Jim: That’s interesting.
Kathy: … It’s my purpose to be a good person, a righteous Christ follower. And will I be a good wife or husband, if marriage is in my future? Will I be a good mom or dad? It’s not about just career, although that’s, of course, a big passion of the parent is to launch them into something.
Jim: Okay, Kathy — we’ve got to get to #5 here at the end — competence. The competence factor. This can make people feel a little uncomfortable because, you know, especially in Christian circles, if you feel really gifted at something – mathematics, science, whatever it might be – sometimes you have to downplay our ability because it’s more humble, I guess.
First of all, talk about competence in that context. What is arrogance and what is competence? And I guess maybe that’s the question.
Kathy: Wow, well, competence is being able to do what I’ve been called to do, which is why it follows purpose. If I know why I was created, why am I alive, then I will be motivated to discover the competence that allows me to be successful.
And if I find out that I have a particular competence of creative writing or mathematical brilliance or
debating without anger, then that competence can back up to discovering a purpose in a way that I could serve in the community or in the church or even within my family.
Jim: Right, a vocational or volunteer role.
Kathy: Absolutely, right. So, competence is an ability to do what I’ve been called to do. You know, arrogance is thinking that my ability is more important than yours and that I have more of it. No, and there’s no place for that. I get that. The culture screams of that. Social media screams of that. It’s one of the reasons that we’re never content because we can always see somebody else who has something more that we think we need. We don’t need what they have. We need our competence given to us by God. He is our competence. He teaches it. And, yeah, absolutely. I could go on and on.
Jim: No, that is so good. And we’re going to touch on this one lightly. But people need to get the book. Let me end with this one. There were – again, in that context of being content in who God has created in you. There are things about yourself in the past that you didn’t like, um – your height, your clumsiness, we talked a bit about that yesterday. But today you see them as strengths. These are things that can work for you. Describe what they are beyond, you know, those things and how they’ve turned into your strengths.
Kathy: Yeah, you know, well, let me share this, spelling doesn’t come naturally to me.
Jim: Thank you (laughter).
Kathy: I’m, you know – thank you, yeah, you know, I’m logic smart. I want the rules to work. I – you know, the letter C gets in the way. We really don’t need it. Um, the silent K, how ridiculous is that?
So – but I’m an author (Laughter) of six books and I have an earned Ph.D. in reading. You lead with your strengths. I think one of the most important things about competence is… I mean, yeah, know the challenge so that you don’t hurt yourself or others with it and surround yourself with help. So, members of my staff proofread my work. And I travel with a misspellers dictionary so I could find the word the way I think it should be spelled. And it’ll tell me how to spell it.
Kathy: So, competence isn’t perfection. That’s a lie from the devil. Competence is an ability that you need. And you always lead with your strengths.
Kathy: And you make sure that the weaknesses don’t get in the way. I think that’s what I want people to hear.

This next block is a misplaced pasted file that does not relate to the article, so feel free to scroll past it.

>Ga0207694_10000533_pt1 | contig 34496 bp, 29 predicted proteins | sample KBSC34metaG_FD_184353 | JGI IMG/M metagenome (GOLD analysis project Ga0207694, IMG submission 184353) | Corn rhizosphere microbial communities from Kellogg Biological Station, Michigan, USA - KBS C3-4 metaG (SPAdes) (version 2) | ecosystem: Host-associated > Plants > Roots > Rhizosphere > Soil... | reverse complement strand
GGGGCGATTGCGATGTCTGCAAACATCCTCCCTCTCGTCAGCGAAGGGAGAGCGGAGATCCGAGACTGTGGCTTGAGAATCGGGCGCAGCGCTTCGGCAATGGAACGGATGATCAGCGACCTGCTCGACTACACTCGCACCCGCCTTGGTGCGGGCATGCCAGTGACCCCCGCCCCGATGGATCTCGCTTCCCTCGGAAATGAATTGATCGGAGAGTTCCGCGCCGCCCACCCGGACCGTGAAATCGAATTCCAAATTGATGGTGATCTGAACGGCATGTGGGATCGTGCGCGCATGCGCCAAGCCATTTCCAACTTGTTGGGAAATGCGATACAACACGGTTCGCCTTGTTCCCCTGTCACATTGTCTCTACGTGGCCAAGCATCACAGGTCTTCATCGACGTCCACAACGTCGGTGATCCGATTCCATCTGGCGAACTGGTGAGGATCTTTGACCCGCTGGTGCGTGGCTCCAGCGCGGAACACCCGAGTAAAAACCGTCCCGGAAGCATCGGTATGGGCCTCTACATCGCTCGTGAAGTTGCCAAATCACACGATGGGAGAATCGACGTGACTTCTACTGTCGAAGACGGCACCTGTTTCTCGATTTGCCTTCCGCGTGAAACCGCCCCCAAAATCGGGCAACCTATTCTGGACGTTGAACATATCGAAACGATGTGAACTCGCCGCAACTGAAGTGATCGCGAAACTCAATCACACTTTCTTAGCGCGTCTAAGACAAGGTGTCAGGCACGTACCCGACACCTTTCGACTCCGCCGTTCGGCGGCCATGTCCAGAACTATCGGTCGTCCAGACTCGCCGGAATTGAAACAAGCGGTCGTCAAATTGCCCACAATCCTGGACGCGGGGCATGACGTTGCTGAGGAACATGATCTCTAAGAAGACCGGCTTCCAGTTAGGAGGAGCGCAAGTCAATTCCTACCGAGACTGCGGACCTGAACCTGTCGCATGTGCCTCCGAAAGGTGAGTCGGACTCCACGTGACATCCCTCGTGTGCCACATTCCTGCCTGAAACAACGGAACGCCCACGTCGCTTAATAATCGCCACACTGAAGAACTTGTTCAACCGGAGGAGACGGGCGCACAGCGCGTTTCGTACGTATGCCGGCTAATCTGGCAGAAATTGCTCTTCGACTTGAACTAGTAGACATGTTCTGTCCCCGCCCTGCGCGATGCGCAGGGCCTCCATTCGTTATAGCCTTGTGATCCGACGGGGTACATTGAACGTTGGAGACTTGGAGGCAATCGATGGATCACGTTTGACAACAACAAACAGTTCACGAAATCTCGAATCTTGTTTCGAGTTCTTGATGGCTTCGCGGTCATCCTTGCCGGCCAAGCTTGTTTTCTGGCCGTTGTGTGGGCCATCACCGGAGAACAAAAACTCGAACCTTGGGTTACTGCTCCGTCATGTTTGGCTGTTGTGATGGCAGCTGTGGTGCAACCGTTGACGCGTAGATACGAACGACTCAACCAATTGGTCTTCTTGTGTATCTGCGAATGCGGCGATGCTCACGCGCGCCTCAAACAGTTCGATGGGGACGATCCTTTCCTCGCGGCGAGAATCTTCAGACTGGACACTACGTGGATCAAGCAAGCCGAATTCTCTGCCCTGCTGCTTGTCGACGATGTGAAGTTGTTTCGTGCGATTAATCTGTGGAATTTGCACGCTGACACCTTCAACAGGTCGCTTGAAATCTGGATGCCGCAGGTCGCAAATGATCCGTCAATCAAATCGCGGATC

Jim: Kathy, this has been a rich conversation that’s given me and so many of the listeners a lot to think about. Uh, things to pray about, too, frankly. And as… I so appreciate your passion and heart to help people live godly and healthy lives the way we were designed to do it. And that’s what I love – it’s that illumination of how this all fits together, the way we’re wired, the way we behave, those things that shape us. Thank you for this great book, Five To Thrive: How to Determine If Your Core Needs Are Being Met (And What To Do When They’re Not).
And the good thing is here, everybody, this is all rooted in your relationship with Christ. And it’s not that psychobabble that we talk about, but it’s understanding the wiring that’s there, that scientists can see. But then wrapping that idea that we’re made in God’s image around it all. And that’s what I love. Thank you for equipping us to have a conversation that is deep and, uh, you know, very helpful to everybody, including ourselves and those around us.
Kathy: You’re very welcome. It’s truly a joy to participate with you at Focus.
John: Well, we do encourage you to get a copy of this great book from Dr. Kathy Koch. It’s called Five To Thrive: How To Determine If Your Core Needs Are Being Met (And What To Do When They’re Not). We’ve only really been able to touch on these points a little bit. The book is much more in-depth. And it’s gonna be very helpful for you as an individual or as a spouse or as a parent or all three of those roles. It’ll help you really grow. And, uh, we have the book online at focusonthefamily.com/broadcast. Or call 1-800, the letter A and the word FAMILY.
Jim: And John, as always, uh, just make a gift of any amount, we’ll get the book to you. If you can’t afford it, we believe in the content that Dr. Kathy’s put together. If you can’t afford it, just get a hold of us. We’ll trust others will cover the costs.
John: Yeah, we are listener-supported. A monthly pledge makes a big difference. A one-time gift of any amount really does help. And so please, donate as you can.
And coming up tomorrow you’ll hear one woman’s powerful story about being rescued from abortion.
Mrs. Christine Bennett: And she looked her in the eyes and said, “Do you want to have this baby?” And my mom said, “Yes. Yes.” And she said, “Then God is gonna give you the strength to have this baby.”